LEFT: Slate cashmere dress, Prada ($905). 312 S. Galena St., 970-925-7001. Boots, Casadei ($1,300). Mario Di Leone, 280 Detroit St., Denver, 303-333-7474. Deco necklace ($98.95), cuff bracelet ($89.95) and layered twist necklace (worn as bracelet) ($79.95), Grayce by Molly Sims. hsn.com.; RIGHT: Sweater, Donna Karan (price on request). donnakaran.com. Open-toe booties, Valentino ($745). Neiman Marcus, Cherry Creek Shopping Center, 3000 E. First Ave., Denver, 303-329-2600. Knot necklace ($89.95), layered twist necklace ($79.95) and tassel necklace ($99.95), Grayce by Molly Sims. hsn.com

The Five & Alive program is specifically aimed at improving the health and lives of children five and under, and is making impressive headway in more than 30 countries. Sims is the face of its recent United Against Malaria campaign and traveled to Haiti for the first time in October to launch a new youth center built in part by H&M donations. “Haiti is the poorest nation in the Americas. It’s undoubtedly the women who suffer the most, traditionally the young girls who are taken from little villages and forced to work in cities as domestic servants,” Sims says. “For those lucky enough to escape, they have few options for survival, so they start working in brothels or on the streets, and usually get pregnant. That’s where children under five come in. At the base of it, it starts with education. I want to meet these young girls. I want to hear their stories.”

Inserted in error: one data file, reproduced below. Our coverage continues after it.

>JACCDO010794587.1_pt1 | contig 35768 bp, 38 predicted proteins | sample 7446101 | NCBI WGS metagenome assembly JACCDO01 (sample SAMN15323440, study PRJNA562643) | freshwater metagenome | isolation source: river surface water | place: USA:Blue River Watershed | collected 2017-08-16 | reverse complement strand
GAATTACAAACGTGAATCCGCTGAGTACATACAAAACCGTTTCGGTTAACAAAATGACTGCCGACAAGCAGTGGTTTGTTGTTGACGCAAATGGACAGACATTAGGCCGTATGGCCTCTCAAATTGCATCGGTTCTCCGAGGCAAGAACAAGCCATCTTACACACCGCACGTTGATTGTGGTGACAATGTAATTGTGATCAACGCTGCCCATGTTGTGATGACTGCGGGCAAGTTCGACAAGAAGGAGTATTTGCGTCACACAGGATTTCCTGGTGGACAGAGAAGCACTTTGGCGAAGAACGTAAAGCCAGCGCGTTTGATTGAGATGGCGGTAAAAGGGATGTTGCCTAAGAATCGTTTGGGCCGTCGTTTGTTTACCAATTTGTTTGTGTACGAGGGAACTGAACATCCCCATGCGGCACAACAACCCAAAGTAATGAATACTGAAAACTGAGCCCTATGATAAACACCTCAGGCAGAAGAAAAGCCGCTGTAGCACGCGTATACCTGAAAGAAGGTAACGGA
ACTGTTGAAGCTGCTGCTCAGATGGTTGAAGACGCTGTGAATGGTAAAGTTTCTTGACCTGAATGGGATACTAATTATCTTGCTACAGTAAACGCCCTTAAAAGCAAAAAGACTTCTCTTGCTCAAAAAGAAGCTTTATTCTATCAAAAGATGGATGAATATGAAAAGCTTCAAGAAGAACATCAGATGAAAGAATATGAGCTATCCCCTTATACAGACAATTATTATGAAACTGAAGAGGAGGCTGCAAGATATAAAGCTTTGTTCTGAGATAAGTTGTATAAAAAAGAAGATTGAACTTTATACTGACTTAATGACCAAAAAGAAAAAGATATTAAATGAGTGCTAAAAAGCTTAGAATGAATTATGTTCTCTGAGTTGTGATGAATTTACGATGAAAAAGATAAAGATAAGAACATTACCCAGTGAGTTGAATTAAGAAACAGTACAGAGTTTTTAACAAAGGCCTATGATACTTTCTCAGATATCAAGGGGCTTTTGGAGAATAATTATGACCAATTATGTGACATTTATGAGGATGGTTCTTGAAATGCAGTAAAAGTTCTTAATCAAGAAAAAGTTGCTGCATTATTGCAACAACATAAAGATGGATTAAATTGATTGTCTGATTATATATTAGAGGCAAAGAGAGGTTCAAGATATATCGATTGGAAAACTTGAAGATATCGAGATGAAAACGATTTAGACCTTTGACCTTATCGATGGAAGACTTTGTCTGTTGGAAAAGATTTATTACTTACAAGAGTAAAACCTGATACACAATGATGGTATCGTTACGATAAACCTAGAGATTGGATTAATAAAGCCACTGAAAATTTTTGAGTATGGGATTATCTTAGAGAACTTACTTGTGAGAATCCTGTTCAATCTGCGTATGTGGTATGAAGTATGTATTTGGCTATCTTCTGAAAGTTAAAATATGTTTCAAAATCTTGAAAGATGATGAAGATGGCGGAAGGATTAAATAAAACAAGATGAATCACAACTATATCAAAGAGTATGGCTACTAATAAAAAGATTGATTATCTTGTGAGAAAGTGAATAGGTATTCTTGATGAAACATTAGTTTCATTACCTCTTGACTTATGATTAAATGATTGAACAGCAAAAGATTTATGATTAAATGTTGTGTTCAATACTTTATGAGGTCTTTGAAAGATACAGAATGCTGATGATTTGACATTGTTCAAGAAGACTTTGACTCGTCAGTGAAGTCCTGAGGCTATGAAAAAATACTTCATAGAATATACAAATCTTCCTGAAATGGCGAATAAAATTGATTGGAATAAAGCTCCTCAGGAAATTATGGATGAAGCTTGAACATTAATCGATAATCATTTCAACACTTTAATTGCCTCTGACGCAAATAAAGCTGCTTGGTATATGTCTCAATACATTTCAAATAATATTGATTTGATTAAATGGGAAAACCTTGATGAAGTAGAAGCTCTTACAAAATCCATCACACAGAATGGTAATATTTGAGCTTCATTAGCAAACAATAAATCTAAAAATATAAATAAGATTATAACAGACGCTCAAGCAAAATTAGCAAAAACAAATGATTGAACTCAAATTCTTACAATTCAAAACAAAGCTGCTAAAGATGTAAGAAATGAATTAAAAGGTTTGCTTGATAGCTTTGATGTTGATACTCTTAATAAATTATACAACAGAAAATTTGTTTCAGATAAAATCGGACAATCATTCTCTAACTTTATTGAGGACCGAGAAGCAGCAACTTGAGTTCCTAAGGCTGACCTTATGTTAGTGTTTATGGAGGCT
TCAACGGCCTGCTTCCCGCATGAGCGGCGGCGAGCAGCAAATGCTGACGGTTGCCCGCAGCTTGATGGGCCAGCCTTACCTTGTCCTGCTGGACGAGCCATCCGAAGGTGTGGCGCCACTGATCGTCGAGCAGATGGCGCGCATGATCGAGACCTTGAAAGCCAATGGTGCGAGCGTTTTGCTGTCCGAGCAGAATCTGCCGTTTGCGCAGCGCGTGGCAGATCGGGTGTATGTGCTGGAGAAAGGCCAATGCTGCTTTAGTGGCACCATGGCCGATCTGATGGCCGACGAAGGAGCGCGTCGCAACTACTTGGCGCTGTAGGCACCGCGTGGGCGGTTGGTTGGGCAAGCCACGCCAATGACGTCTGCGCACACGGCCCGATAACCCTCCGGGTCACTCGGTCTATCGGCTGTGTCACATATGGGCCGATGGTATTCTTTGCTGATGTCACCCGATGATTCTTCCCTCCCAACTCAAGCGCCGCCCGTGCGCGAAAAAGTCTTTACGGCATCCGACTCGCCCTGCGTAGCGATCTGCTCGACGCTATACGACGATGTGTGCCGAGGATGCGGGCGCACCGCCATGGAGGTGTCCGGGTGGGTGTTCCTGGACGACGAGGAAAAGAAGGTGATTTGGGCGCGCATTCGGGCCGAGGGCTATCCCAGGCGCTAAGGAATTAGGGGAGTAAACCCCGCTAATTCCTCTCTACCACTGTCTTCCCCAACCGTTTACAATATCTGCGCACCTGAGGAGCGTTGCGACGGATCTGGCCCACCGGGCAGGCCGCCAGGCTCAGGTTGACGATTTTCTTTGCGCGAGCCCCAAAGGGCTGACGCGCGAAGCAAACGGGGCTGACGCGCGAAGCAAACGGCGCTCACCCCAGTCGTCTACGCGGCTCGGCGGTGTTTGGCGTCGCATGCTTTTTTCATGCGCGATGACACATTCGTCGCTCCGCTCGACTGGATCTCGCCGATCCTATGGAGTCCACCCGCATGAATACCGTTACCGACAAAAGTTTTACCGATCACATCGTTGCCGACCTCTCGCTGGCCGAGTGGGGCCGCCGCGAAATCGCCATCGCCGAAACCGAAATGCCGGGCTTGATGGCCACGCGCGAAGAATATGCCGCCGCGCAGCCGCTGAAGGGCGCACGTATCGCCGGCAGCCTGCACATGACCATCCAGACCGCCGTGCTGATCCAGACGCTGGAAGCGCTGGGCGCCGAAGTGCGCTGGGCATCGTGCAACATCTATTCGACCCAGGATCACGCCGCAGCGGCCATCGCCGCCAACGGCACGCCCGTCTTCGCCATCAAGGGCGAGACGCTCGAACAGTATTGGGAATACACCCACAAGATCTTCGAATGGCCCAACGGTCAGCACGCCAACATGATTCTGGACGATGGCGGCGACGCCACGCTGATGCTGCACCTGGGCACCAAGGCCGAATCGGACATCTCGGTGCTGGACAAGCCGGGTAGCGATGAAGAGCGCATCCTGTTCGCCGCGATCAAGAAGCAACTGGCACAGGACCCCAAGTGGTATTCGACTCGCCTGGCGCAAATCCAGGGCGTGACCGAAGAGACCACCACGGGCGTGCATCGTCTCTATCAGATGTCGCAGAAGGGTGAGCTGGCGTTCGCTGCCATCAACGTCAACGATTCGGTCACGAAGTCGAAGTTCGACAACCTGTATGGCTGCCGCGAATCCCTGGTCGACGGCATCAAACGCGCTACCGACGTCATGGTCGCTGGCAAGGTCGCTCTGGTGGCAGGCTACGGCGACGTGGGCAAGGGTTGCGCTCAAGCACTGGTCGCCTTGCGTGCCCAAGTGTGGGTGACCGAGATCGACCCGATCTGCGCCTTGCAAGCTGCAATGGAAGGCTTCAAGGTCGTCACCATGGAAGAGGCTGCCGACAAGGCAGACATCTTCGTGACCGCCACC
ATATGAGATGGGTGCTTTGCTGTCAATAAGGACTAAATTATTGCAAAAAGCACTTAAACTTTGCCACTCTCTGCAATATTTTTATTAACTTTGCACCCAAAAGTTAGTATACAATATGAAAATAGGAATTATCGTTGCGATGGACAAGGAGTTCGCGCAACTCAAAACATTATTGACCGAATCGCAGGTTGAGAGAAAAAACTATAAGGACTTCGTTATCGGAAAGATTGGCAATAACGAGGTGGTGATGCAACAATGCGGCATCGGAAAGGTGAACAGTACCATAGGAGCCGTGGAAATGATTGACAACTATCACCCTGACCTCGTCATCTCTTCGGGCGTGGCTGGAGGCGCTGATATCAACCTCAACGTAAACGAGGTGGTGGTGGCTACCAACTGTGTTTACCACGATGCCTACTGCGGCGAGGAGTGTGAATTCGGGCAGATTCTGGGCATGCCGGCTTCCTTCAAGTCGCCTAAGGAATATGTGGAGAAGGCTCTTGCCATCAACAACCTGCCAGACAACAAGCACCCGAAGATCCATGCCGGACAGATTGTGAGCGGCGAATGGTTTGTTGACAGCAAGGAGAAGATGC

Sims has long been involved with children—she’s been working with the Casa Hogar Sion orphanage in Tijuana for years—which naturally leads to questions about starting her own family. “I will adopt and I definitely do want to have my own children,” she says. As we talk, Sims cues her friend’s toddler to recite “tur-tle” and “pick-le.” Laughing, she adds, “Absolutely, my biological clock is running. I find if we start with our little ones, it may not be where the most improvement is, but it’s where the most hope is.”

Though globe-trotting for humanitarian efforts creates a demanding schedule, her acting career doesn’t takes a back seat. She has been cast in Hickory Nation, an indie project by director Rebecca Cook set for release in 2011, in which she plays a grieving woman struggling with the death of a child. “It’s more of a dramatic turn for me,” says Sims. “She’s a schoolteacher and it’s about how she deals with that death and the relationship to her own father. It’s kind of like Crash because it has three or four intertwining stories. I love that format.”

Between film projects, trips to Haiti and starting a new jewelry line, how’s a girl to stay in shape? “Tracy Anderson,” she says. “It’s completely changed my body. It’s incredible, I promise you.” Also an avid outdoorswoman (who can forget that 2003 Sports Illustrated fly-fishing shoot in Meeker?), Sims loves to ski. She’s looking forward to her next ski vacation in Aspen and perhaps being pampered by The Little Nell. “I just love Colorado. The fireplaces, the lights, the mountains, the trees and that fresh, pure white snow,” Sims says. “I can’t wait to get out there again.”

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